phoenixtrademarkattorney TRADEMARK USE IN COMMERCE – AM I USING MY TRADEMARK IN INTERSTATE COMMERCE? – Phoenix Trademark Attorney, Trademark Attorney Phoenix

Phoenix Trademark Attorney, Trademark Attorney Phoenix

TRADEMARK USE IN COMMERCE – AM I USING MY TRADEMARK IN INTERSTATE COMMERCE?

Navigating the Use in Commerce Requirement for Trademarks

 

In trademark law, grasping the Use in Commerce prerequisite is essential. To qualify for federal trademark protection, a mark must be utilized in what’s known as interstate commerce. Section 45 of the Trademark Act outlines Use in Commerce as the “Bona Fide Use” of a trademark in regular trade practices. However, what constitutes “Bona Fide Use” is somewhat subjective. The USPTO employs a standard akin to “You Know it When You See It” to assess this requirement.

Essentially, demonstrating Bona Fide Use involves two main steps: firstly, proving that the trademark is genuinely being used in connection with the sale of a good or service, and secondly, showing that these goods or services are being sold in Interstate commerce.

 

Practical Application of Using a Trademark in Commerce

 

The manifestation of Bona Fide Use varies depending on whether the applicant is filing for “Goods” or “Services”.

For “Goods,” where the trademark is used in conjunction with physical items, placing the trademark directly on the product or its packaging, displays, tags, or labels suffices. If this isn’t feasible, using the trademark on associated documents during the sale of the goods is acceptable.

In the case of “Services,” where the trademark is linked to the provision of a specific service, it must be prominently featured in marketing materials to convey its association with the service offered. For example, a Child Psychologist seeking a trademark for the name of their practice would need to ensure its clear inclusion in their promotional materials.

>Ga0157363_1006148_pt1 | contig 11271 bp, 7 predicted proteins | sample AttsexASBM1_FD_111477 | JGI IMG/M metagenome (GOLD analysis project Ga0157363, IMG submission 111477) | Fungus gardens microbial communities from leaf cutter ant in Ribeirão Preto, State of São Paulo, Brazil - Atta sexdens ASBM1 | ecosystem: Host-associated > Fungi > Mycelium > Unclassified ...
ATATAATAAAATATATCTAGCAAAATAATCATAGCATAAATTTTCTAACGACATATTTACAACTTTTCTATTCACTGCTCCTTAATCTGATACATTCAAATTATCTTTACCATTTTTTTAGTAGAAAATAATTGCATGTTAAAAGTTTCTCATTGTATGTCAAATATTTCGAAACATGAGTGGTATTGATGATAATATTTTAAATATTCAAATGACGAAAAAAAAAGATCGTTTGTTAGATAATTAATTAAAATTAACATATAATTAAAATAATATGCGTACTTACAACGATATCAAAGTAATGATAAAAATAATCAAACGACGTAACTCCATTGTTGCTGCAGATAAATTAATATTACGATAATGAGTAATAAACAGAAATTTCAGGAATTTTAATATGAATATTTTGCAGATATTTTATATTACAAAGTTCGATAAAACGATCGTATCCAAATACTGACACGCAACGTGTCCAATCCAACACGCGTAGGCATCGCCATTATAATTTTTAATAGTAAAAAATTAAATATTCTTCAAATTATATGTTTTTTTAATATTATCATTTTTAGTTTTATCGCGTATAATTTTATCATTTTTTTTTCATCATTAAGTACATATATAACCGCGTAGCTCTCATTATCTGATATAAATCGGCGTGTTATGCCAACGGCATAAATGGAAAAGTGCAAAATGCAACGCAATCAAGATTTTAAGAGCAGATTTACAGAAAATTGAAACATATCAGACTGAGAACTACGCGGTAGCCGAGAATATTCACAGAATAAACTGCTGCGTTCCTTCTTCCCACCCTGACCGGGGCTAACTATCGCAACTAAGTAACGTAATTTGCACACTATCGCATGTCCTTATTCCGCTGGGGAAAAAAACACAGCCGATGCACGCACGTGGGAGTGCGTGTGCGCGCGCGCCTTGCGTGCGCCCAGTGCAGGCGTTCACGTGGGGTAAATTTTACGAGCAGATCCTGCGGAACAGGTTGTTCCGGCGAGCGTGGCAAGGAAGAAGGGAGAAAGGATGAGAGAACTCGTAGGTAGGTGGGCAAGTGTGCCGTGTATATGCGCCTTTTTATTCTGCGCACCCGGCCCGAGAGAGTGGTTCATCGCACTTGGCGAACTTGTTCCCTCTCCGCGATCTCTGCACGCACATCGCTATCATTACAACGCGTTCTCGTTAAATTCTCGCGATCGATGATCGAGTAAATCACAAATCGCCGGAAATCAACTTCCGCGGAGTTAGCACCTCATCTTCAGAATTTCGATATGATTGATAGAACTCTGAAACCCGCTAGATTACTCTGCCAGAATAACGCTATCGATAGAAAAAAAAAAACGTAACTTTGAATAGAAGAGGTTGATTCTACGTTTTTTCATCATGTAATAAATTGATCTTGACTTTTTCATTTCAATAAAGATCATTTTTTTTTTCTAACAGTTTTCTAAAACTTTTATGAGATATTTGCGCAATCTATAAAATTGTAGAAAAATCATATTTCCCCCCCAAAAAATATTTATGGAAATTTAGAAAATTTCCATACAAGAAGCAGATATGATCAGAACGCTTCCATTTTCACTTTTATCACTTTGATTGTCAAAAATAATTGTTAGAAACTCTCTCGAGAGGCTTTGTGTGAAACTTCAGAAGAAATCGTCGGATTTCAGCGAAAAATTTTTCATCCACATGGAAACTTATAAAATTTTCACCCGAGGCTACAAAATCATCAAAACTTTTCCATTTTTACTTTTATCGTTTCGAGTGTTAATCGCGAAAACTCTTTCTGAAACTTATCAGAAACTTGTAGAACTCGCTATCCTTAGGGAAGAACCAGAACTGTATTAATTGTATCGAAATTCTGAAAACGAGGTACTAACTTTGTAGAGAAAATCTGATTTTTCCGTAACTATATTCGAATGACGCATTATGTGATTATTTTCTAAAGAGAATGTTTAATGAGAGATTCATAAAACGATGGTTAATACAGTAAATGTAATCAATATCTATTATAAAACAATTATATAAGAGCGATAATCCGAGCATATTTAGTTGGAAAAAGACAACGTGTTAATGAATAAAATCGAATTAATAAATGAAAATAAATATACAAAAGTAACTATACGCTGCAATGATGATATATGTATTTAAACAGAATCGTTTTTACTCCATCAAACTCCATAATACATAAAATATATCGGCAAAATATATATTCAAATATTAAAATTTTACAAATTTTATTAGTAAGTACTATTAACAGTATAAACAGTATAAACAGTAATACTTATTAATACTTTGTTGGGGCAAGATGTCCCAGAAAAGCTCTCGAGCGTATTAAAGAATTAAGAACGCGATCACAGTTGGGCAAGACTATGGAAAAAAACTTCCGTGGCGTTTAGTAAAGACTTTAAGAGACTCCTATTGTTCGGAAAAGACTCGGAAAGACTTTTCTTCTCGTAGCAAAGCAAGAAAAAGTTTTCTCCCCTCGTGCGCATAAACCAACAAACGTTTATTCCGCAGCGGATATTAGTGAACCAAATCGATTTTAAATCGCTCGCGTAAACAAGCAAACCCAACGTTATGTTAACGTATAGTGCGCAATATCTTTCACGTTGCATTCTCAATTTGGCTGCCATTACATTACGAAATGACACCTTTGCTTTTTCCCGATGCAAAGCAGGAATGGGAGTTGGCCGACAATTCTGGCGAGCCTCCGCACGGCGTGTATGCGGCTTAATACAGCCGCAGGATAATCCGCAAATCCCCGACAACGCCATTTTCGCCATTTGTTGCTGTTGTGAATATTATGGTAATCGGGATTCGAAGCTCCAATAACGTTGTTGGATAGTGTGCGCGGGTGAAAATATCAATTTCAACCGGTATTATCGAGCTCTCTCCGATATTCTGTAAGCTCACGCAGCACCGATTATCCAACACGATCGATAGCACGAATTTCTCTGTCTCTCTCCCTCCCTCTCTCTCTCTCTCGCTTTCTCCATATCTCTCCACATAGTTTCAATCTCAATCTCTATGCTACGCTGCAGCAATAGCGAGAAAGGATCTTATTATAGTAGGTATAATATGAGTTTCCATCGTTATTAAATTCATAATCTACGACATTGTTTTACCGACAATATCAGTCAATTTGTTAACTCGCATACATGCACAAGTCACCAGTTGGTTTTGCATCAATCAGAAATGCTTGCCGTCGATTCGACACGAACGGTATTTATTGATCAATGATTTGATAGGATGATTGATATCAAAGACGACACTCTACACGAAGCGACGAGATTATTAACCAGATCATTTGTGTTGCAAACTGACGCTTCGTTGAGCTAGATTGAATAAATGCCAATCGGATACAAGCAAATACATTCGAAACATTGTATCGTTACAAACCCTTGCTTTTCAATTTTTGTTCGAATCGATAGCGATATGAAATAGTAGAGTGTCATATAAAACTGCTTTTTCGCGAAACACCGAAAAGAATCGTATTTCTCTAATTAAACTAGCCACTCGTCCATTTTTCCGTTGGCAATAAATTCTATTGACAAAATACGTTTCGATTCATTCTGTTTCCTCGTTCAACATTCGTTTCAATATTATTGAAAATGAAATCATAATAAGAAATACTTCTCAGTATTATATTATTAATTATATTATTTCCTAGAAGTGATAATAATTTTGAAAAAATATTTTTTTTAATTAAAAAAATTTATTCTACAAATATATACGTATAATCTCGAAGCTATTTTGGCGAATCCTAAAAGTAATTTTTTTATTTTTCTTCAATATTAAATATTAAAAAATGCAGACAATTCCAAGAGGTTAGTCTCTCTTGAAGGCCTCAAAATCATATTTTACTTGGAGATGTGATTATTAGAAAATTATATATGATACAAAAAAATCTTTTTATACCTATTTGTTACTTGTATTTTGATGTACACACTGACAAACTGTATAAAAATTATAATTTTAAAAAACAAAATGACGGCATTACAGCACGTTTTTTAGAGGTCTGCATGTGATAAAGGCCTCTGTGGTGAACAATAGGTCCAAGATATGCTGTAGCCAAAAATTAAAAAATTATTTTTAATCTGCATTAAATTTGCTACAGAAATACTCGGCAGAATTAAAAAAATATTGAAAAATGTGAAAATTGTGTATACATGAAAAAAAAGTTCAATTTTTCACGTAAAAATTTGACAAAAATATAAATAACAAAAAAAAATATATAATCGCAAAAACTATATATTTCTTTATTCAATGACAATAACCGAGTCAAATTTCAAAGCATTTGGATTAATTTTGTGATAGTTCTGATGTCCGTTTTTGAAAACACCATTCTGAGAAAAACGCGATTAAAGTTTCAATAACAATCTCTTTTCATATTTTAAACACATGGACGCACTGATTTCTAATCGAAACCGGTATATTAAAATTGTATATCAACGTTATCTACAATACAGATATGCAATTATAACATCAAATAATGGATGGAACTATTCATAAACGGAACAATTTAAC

The Significance of Meaningful Sales

 

Trademark law emphasizes that the use of a trademark must involve meaningful sales of the goods or services. Merely selling a single product doesn’t establish the trademark as a recognizable source identifier worthy of protection. This concept, known as “Token Use,” is insufficient to confer trademark rights.

Historically, token use was accepted by the USPTO until 1989. However, this changed, and now even a single sale doesn’t meet the criteria for Use in Commerce. Courts scrutinize whether sales are conducted in good faith to establish a trade, distinguishing them from “Sham Transactions” aimed solely at fulfilling legal requirements.

Determining what constitutes a meaningful sale lacks a precise numerical benchmark. However, a genuine effort to engage in business activities is key, rather than merely satisfying legal formalities.

 

Instances that Fall Short of Bona Fide Use

 

Certain activities do not meet the statutory definition of “bona fide use in the ordinary course of trade.” These include:

  • Sales to family or friends.
  • Single shipments or sales of goods.
  • Selling items at significantly reduced prices for promotional purposes.
  • Instances where sales are sporadic or nominal.

 

Forum of Commerce and Lawful Use

 

Trademark use must occur in a regulated forum of commerce, such as interstate commerce, to qualify for protection. Additionally, the use must be lawful; otherwise, trademark priority cannot be established.

For instance, trademarks associated with illegal products like cannabis cannot be registered federally. However, companies in this sector may adopt strategies such as diversifying into legal products to obtain trademark protection.

 

Understanding the Date of First Use

 

Determining the date of first use in commerce is essential for trademark registration. It typically corresponds to when the goods or services were first sold or advertised in connection with the trademark.

 

Non-Use and Abandonment of Trademarks

 

Maintaining active use of trademarks is crucial to avoid abandonment. Failure to use a trademark in commerce can result in abandonment, where the mark loses its protection.

While a prolonged period of non-use may raise abandonment concerns, legitimate reasons may justify the suspension of use, preserving the trademark rights.

 

Consult with a Trademark Attorney

 

Navigating the complexities of trademark law requires expert guidance. Our team of trademark attorneys is here to assist you. Reach out to discuss your trademark needs and ensure proper registration and protection. Get in touch with us today at (480) 875-2700 or via email at info@phoenixtrademarkattorney.com. You can also fill out our contact form. 

Categories : Trademarks